On summer nights in the forest, the call of a Great Horned Owl rises over the cacophonous layer of crickets and katydids. To identify its long, mournful hoot, ornithologists have devised a mnemonic, imagining that he’s slowly calling, “Who’s a-wake? . . . Me too.”
On the other hand, the Barred Owl belts out a cutting call, demanding, “Who cooks for you? . . . Who cooks for you-all?” The species is highly territorial, and when two such owls come near to each other they make a wide array of alarming screeches, screams, and shrills, ascending and descending in pitch. Years ago, as a counselor at a Virginia summer camp, I frequently had to reassure terrified youngsters who awoke to the sounds of competing Barred Owls. “No, Johnny, we are not being attacked by a sasquatch army…” These campers feared the nocturnal sounds of the forest.
Personally, I’ve always found these summer sounds more annoying than scary. Wintertime, on the other hand, brings a silence that always unsettles me. Once, as a boy on a cold, still January night in the Blue Ridge Mountains, I awoke in my tent alone. Everyone else in my group remained asleep in their own separate tents. No crickets or katydids hummed over the frost. No owl announced his territory. I could see far into the void of the forest of bare trees. Despite the cold, no snow softened the ground. The silence was acrid, scarier than any noise I have ever heard in the forest. I was alone.
Compare this experience to the Christmas hymn “Silent night, holy night.” We crave the quiet stillness of Bethlehem. However, when truly encountered, we can find the silence jarring and intimidating. In his book The Power of Silence, Robert Cardinal Sarah observes, “Noise wearies us, and we get the feeling that silence has become an unreachable oasis … [Nevertheless] without noise, postmodern man falls into a dull, insistent uneasiness. He is accustomed to permanent background noise, which sickens yet reassures him.” Because of our unfamiliarity with authentic silence, we find it difficult to gather “round yon Virgin.”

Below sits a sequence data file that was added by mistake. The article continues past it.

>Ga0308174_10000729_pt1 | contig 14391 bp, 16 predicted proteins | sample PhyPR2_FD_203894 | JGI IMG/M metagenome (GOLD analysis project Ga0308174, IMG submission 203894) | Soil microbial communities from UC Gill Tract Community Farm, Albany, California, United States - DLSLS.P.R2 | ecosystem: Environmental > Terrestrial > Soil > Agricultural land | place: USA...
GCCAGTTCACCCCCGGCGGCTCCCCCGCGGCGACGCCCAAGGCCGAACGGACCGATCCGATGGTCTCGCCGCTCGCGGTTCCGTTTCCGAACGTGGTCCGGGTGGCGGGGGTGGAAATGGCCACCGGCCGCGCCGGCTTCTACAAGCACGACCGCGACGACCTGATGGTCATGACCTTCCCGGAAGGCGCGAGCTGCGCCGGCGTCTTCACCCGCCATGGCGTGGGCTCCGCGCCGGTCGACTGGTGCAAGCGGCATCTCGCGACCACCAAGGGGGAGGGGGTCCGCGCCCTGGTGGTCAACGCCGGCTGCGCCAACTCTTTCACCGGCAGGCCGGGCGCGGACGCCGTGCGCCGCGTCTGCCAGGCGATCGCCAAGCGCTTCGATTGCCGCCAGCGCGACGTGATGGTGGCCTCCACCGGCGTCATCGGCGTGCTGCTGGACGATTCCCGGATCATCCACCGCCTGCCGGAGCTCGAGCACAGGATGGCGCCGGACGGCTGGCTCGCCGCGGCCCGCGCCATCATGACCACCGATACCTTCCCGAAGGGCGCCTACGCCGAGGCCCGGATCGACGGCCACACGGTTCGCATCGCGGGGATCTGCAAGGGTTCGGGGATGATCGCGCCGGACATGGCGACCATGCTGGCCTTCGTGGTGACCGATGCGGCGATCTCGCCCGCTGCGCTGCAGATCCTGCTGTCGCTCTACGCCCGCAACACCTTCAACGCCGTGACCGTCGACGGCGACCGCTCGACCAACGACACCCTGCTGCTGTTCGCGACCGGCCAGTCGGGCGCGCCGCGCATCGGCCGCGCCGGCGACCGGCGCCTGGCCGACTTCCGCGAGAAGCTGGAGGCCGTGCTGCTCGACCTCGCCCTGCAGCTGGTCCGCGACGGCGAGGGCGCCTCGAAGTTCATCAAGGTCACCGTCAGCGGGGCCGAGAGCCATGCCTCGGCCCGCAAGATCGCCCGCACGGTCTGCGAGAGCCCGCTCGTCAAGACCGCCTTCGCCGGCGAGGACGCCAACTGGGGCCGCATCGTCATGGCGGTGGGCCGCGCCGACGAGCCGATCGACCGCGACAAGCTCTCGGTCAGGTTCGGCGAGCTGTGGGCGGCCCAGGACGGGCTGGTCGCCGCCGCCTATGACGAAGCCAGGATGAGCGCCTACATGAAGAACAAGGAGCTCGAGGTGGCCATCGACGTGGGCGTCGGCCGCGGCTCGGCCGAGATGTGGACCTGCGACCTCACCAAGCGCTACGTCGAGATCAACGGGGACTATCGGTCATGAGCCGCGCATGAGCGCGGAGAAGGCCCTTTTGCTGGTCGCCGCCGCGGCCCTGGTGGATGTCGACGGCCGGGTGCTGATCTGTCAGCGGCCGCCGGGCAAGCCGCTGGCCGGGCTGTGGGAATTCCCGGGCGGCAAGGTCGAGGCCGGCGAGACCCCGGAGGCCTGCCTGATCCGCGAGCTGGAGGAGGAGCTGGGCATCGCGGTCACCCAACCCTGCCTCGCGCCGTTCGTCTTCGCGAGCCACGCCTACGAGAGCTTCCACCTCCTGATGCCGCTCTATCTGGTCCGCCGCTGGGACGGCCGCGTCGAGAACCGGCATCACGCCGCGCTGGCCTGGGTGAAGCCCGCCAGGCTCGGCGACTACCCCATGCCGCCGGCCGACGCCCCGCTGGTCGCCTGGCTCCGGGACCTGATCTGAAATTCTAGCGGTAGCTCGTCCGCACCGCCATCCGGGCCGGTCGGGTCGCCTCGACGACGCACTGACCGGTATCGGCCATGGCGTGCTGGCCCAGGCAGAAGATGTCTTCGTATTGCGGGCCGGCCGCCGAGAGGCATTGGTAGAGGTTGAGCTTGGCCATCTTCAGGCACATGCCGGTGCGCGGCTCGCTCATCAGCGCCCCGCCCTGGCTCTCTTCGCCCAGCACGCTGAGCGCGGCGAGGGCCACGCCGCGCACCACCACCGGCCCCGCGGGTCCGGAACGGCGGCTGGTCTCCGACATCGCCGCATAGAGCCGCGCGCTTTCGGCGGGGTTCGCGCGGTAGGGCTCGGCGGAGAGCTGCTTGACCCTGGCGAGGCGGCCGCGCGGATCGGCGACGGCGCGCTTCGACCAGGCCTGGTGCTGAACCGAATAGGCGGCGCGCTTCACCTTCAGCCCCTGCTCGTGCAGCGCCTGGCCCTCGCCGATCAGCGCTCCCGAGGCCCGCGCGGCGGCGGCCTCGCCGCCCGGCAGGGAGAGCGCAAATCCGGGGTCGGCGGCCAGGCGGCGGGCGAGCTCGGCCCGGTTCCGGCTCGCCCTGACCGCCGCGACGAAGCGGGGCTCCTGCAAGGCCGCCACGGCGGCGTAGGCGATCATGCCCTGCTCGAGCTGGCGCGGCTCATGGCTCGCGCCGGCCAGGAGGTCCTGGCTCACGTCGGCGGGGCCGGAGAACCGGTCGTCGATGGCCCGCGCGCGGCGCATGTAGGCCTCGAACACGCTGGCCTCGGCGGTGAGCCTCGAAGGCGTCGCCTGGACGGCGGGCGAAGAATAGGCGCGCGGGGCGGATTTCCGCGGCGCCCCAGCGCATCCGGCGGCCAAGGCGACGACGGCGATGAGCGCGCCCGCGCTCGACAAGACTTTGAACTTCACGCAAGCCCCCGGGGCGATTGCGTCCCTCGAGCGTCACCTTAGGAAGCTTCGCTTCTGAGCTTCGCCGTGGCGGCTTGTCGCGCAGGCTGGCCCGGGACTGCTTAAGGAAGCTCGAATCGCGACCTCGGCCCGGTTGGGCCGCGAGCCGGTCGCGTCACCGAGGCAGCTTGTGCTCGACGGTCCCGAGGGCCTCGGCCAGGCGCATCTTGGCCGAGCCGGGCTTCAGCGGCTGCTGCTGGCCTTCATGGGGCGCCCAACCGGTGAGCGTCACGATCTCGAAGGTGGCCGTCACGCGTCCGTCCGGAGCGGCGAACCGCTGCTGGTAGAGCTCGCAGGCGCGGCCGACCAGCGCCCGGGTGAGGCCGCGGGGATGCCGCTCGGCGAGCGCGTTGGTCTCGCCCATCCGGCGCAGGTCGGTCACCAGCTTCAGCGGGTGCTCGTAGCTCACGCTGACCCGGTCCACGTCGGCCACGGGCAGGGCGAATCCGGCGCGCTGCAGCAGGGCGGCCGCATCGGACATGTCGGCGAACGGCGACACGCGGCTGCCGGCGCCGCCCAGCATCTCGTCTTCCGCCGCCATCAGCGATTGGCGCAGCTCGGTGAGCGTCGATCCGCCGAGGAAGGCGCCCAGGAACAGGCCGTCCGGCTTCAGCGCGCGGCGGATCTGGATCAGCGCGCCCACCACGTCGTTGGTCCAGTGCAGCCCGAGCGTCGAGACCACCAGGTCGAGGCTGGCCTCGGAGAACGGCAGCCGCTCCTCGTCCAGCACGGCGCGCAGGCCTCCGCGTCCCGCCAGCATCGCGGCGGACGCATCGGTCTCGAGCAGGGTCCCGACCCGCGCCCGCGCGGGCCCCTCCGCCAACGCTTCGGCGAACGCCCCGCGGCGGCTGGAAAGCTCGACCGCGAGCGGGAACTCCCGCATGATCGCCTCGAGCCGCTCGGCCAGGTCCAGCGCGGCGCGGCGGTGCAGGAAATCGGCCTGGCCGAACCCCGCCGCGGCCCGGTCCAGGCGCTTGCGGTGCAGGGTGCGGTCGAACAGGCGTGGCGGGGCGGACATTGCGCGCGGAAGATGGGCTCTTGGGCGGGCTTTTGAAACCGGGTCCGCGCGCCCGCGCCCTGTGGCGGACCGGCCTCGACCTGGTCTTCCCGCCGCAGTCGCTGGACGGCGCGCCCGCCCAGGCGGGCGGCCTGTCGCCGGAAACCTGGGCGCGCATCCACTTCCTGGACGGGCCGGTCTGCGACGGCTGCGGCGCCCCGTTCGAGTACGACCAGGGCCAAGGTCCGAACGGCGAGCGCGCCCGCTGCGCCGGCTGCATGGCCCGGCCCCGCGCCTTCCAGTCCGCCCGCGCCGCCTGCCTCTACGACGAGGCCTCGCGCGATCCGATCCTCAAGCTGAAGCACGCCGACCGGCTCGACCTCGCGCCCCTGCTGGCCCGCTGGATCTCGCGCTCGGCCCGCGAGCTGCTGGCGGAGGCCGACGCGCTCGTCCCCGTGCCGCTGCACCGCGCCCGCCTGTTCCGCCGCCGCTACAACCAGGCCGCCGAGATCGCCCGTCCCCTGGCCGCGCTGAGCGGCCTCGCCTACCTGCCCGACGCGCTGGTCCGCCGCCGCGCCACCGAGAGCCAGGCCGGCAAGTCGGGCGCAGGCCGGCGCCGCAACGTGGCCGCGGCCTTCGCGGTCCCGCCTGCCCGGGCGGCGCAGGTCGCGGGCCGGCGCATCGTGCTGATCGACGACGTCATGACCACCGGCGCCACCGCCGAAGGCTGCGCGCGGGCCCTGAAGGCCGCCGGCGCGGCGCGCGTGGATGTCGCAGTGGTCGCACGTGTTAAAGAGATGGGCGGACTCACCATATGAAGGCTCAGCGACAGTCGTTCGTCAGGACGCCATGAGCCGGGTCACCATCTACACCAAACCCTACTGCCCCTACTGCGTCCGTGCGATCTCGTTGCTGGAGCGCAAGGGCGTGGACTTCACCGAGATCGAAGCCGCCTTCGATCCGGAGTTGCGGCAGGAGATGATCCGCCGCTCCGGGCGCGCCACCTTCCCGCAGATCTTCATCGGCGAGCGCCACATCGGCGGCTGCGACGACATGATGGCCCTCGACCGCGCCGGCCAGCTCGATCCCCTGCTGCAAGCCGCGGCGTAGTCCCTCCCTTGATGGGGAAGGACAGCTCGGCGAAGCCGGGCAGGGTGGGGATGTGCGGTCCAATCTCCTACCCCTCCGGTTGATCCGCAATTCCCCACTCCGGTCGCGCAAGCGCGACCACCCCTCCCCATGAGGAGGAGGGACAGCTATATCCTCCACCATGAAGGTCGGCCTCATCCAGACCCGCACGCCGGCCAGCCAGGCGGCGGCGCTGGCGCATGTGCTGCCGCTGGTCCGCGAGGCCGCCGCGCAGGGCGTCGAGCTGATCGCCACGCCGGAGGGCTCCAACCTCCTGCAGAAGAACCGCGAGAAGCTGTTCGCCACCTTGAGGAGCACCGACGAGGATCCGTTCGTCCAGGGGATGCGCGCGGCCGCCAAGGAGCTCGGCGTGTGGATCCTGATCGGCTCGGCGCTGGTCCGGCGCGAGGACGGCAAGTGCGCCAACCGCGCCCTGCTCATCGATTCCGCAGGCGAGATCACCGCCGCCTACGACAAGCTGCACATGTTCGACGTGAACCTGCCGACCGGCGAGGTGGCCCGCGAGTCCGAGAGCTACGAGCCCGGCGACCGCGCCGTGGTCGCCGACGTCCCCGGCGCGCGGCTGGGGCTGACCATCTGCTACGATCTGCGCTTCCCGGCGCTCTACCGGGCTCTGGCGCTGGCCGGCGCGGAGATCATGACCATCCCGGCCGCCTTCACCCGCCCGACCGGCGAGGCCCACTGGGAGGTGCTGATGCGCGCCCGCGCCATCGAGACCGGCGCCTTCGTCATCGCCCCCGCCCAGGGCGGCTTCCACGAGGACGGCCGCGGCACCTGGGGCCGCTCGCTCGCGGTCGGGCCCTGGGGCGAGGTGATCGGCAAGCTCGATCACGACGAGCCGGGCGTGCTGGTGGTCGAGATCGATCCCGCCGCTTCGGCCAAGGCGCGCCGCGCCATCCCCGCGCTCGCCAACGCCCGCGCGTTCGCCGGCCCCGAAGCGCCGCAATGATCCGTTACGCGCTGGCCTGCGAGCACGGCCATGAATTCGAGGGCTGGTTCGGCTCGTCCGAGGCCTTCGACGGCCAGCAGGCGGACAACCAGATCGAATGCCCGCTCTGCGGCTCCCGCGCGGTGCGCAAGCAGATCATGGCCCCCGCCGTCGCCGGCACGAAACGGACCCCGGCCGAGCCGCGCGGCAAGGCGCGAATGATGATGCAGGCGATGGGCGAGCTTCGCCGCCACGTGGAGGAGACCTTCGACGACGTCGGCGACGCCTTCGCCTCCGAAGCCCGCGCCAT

During the last few weeks, have we experienced the peace of the silent night, or have we allowed the business of the holidays to contribute to the background noise of our lives? If we are worn down by commotion, we are fortunate that there remains another week of the liturgical season of Christmas. The Holy Family continues to dwell in Bethlehem, resting with God. Furthermore, the coming months may be the least busy time of the whole year. Do we have the courage to sit quietly, waiting for God? Perhaps, as in Psalm 46, we will hear him say, “Be still and know that I am God, / exalted over nations, exalted over earth!”
This week I will be going camping again in the Blue Ridge Mountains. Even after all these years, I remain a bit uneasy with the winter silence. However, I also know now that God dwells in that stillness. If I awake in the silent hours of night, I will respond, “Bless the Lord.”
Image: Piet Mondrian, Gray Tree